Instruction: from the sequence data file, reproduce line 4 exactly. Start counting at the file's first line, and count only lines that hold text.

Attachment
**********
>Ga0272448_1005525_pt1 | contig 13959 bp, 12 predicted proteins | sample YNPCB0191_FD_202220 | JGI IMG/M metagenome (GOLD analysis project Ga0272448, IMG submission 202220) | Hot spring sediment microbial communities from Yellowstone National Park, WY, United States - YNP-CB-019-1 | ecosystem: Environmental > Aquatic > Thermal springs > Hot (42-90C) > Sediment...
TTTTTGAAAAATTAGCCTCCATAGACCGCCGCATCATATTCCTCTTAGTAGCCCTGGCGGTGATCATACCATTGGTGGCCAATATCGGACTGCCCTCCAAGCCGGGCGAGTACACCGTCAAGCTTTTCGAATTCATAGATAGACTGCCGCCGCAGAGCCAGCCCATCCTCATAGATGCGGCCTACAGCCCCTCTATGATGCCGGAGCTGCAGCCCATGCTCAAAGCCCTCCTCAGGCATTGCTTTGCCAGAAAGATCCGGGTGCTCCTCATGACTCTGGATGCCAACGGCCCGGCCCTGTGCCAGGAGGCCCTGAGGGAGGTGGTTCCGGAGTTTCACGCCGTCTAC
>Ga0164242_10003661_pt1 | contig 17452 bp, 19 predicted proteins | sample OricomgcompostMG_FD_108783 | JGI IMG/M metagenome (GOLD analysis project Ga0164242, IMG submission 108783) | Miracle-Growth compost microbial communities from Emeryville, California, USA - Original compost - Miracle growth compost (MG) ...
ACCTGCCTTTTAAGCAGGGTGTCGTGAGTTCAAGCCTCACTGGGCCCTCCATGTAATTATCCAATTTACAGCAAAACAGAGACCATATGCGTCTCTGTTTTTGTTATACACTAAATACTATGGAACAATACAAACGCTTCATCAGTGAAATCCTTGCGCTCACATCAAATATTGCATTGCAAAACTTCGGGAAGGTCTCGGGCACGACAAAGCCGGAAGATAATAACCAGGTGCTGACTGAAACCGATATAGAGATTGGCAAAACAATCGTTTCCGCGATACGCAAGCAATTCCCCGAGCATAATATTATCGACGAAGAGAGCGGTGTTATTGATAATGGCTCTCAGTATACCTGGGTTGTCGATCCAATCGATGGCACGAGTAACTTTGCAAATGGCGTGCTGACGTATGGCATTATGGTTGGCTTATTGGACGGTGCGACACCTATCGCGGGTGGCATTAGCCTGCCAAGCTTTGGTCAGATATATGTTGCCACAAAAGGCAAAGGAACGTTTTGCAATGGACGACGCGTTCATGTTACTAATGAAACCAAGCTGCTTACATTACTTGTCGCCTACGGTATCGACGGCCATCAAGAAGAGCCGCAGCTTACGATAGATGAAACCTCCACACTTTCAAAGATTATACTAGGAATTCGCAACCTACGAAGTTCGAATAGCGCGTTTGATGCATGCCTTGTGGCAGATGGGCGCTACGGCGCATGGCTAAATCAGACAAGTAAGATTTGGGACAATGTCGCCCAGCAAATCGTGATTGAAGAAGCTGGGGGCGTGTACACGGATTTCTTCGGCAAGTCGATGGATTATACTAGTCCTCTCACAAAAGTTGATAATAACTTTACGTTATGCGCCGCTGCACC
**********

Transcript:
ACCTGCCTTTTAAGCAGGGTGTCGTGAGTTCAAGCCTCACTGGGCCCTCCATGTAATTATCCAATTTACAGCAAAACAGAGACCATATGCGTCTCTGTTTTTGTTATACACTAAATACTATGGAACAATACAAACGCTTCATCAGTGAAATCCTTGCGCTCACATCAAATATTGCATTGCAAAACTTCGGGAAGGTCTCGGGCACGACAAAGCCGGAAGATAATAACCAGGTGCTGACTGAAACCGATATAGAGATTGGCAAAACAATCGTTTCCGCGATACGCAAGCAATTCCCCGAGCATAATATTATCGACGAAGAGAGCGGTGTTATTGATAATGGCTCTCAGTATACCTGGGTTGTCGATCCAATCGATGGCACGAGTAACTTTGCAAATGGCGTGCTGACGTATGGCATTATGGTTGGCTTATTGGACGGTGCGACACCTATCGCGGGTGGCATTAGCCTGCCAAGCTTTGGTCAGATATATGTTGCCACAAAAGGCAAAGGAACGTTTTGCAATGGACGACGCGTTCATGTTACTAATGAAACCAAGCTGCTTACATTACTTGTCGCCTACGGTATCGACGGCCATCAAGAAGAGCCGCAGCTTACGATAGATGAAACCTCCACACTTTCAAAGATTATACTAGGAATTCGCAACCTACGAAGTTCGAATAGCGCGTTTGATGCATGCCTTGTGGCAGATGGGCGCTACGGCGCATGGCTAAATCAGACAAGTAAGATTTGGGACAATGTCGCCCAGCAAATCGTGATTGAAGAAGCTGGGGGCGTGTACACGGATTTCTTCGGCAAGTCGATGGATTATACTAGTCCTCTCACAAAAGTTGATAATAACTTTACGTTATGCGCCGCTGCACC